The wavelet transform variance is the integral of the square of for a at the time-scale b, as follows: 
formula
10
The variation of wavelet variance with the scale a can be shown in a wavelet variance plot, which shows the fluctuation of energy distribution with the scale a. The wavelet variance plot can be used to determine the time-scale of main period of the ET0 time-series.

To reduce the interface effect in the wavelet analysis, the most commonly used method is to extend the time-series in both the forward and backward directions. After the wavelet transform, the part of the series being extended can then be abandoned.

Let the time-series be: 
formula
11
where N is the length of sampling.
By extending the time-series N in the forward direction, the time-series becomes: 
formula
12
By extending the time-series N in the backward direction, the time-series becomes: 
formula
13

Using the Penman–Monteith model and the daily meteorological recorded data between April and September, 2007, ET0, ETa and ETr were calculated for the three selected stations. The ET0, ETa and ETr time-series were extended in both the forward and backward directions, according to Equations (12) and (13). Using the Mexican hat function (MHF), the ET0, ETa and ETr time-series were then analysed at multiple time scales, according to Equations (8) and (9).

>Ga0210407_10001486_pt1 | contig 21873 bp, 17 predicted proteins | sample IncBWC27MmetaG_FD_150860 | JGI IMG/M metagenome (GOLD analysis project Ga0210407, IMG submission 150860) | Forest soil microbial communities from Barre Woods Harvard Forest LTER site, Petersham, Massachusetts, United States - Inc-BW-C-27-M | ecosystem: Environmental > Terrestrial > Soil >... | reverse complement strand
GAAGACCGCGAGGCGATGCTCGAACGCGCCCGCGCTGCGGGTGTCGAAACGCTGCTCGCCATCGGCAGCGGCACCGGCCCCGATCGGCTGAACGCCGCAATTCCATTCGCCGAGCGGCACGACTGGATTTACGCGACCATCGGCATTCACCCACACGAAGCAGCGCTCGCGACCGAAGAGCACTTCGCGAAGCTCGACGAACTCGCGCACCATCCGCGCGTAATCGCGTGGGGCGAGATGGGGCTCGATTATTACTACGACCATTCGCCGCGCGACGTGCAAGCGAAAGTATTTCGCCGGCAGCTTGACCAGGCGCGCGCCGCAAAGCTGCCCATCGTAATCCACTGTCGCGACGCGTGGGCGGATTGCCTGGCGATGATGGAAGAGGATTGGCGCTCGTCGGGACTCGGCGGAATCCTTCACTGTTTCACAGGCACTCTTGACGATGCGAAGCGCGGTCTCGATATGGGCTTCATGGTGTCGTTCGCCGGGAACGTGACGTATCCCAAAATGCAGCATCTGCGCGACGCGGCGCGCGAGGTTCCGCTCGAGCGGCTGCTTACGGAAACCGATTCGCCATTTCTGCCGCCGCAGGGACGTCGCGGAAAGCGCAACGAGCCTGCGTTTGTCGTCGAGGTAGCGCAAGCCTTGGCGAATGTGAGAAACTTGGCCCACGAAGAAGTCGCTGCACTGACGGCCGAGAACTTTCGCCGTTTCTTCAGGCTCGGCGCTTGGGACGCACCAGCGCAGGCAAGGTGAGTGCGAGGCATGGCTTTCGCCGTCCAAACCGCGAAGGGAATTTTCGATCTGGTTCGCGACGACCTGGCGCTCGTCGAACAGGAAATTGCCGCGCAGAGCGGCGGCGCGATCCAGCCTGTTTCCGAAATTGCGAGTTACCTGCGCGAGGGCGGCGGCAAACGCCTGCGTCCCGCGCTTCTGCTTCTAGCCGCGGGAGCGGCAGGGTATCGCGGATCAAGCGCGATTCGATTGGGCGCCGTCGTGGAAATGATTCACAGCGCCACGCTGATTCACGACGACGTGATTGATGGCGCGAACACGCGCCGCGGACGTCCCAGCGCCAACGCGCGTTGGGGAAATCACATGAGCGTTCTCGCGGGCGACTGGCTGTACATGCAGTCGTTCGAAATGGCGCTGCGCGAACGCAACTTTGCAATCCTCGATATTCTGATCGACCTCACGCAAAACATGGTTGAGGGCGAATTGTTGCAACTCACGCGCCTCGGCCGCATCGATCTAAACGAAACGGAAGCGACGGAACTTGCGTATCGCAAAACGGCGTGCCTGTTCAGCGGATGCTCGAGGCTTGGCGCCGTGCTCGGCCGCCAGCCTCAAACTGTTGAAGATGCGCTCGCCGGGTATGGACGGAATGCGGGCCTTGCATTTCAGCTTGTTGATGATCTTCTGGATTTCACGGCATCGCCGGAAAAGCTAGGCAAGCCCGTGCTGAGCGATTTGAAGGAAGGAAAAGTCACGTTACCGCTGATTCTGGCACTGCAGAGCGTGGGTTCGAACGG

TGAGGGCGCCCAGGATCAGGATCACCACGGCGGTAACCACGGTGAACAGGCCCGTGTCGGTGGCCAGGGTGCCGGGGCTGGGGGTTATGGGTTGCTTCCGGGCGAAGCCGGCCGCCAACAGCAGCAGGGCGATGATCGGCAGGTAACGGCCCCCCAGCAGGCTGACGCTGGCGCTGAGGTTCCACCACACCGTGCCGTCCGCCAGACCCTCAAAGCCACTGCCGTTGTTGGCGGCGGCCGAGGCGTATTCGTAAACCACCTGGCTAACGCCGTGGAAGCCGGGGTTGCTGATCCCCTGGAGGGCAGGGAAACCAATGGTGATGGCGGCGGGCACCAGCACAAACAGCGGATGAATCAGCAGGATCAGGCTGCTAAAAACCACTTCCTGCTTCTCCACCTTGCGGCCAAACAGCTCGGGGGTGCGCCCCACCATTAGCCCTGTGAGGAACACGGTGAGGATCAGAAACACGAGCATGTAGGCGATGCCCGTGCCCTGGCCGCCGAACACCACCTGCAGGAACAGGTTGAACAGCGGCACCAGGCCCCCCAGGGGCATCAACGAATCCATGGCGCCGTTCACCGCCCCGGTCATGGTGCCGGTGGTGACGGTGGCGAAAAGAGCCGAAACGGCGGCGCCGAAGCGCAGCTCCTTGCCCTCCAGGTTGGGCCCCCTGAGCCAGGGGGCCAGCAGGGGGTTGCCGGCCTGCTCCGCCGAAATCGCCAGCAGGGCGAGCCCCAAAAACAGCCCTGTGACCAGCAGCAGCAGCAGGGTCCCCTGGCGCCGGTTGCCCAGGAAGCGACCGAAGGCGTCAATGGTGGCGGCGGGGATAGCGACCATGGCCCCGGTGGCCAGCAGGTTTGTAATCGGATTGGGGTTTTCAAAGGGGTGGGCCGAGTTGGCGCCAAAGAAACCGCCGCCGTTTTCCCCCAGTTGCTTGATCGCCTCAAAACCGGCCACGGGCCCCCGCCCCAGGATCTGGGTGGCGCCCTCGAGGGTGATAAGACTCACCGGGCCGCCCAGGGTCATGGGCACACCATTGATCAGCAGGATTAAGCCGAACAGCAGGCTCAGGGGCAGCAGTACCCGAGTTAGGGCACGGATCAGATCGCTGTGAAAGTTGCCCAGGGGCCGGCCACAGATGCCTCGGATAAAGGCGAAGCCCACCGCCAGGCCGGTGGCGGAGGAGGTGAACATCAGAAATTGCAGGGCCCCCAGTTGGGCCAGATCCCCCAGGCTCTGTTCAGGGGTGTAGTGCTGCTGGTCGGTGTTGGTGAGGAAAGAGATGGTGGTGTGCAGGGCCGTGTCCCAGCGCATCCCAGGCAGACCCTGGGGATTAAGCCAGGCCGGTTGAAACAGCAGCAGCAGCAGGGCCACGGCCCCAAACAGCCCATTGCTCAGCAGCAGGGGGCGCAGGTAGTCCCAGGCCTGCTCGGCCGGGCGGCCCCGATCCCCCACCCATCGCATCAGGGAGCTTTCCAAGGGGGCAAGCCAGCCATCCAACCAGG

RESULTS AND DISCUSSION

The results of the wavelet analysis and their implications for the three sub-regions of the IMAR (Ejina County in the western area, Hohhot City in the central area and Erguna Zuo County in the eastern area) are discussed in this section. The differences among the three sub-regions are highlighted below.

Western area – Ejina County